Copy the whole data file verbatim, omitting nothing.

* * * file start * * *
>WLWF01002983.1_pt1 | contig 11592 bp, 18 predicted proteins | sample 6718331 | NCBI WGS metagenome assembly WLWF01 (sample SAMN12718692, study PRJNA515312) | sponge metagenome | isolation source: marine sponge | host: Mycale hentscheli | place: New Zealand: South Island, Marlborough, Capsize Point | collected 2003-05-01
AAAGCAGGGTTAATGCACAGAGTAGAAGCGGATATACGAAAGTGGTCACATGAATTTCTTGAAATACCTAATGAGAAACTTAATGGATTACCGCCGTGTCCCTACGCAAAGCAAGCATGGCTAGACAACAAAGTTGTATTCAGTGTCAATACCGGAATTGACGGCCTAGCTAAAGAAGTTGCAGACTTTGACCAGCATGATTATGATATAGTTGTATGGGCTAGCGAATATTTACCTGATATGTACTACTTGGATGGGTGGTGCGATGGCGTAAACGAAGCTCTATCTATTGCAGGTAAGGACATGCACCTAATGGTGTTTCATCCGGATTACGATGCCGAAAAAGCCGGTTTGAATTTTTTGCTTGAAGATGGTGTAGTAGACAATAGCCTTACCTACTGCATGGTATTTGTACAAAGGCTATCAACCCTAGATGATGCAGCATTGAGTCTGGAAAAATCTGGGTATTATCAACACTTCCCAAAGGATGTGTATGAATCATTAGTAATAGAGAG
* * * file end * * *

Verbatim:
>WLWF01002983.1_pt1 | contig 11592 bp, 18 predicted proteins | sample 6718331 | NCBI WGS metagenome assembly WLWF01 (sample SAMN12718692, study PRJNA515312) | sponge metagenome | isolation source: marine sponge | host: Mycale hentscheli | place: New Zealand: South Island, Marlborough, Capsize Point | collected 2003-05-01
AAAGCAGGGTTAATGCACAGAGTAGAAGCGGATATACGAAAGTGGTCACATGAATTTCTTGAAATACCTAATGAGAAACTTAATGGATTACCGCCGTGTCCCTACGCAAAGCAAGCATGGCTAGACAACAAAGTTGTATTCAGTGTCAATACCGGAATTGACGGCCTAGCTAAAGAAGTTGCAGACTTTGACCAGCATGATTATGATATAGTTGTATGGGCTAGCGAATATTTACCTGATATGTACTACTTGGATGGGTGGTGCGATGGCGTAAACGAAGCTCTATCTATTGCAGGTAAGGACATGCACCTAATGGTGTTTCATCCGGATTACGATGCCGAAAAAGCCGGTTTGAATTTTTTGCTTGAAGATGGTGTAGTAGACAATAGCCTTACCTACTGCATGGTATTTGTACAAAGGCTATCAACCCTAGATGATGCAGCATTGAGTCTGGAAAAATCTGGGTATTATCAACACTTCCCAAAGGATGTGTATGAATCATTAGTAATAGAGAG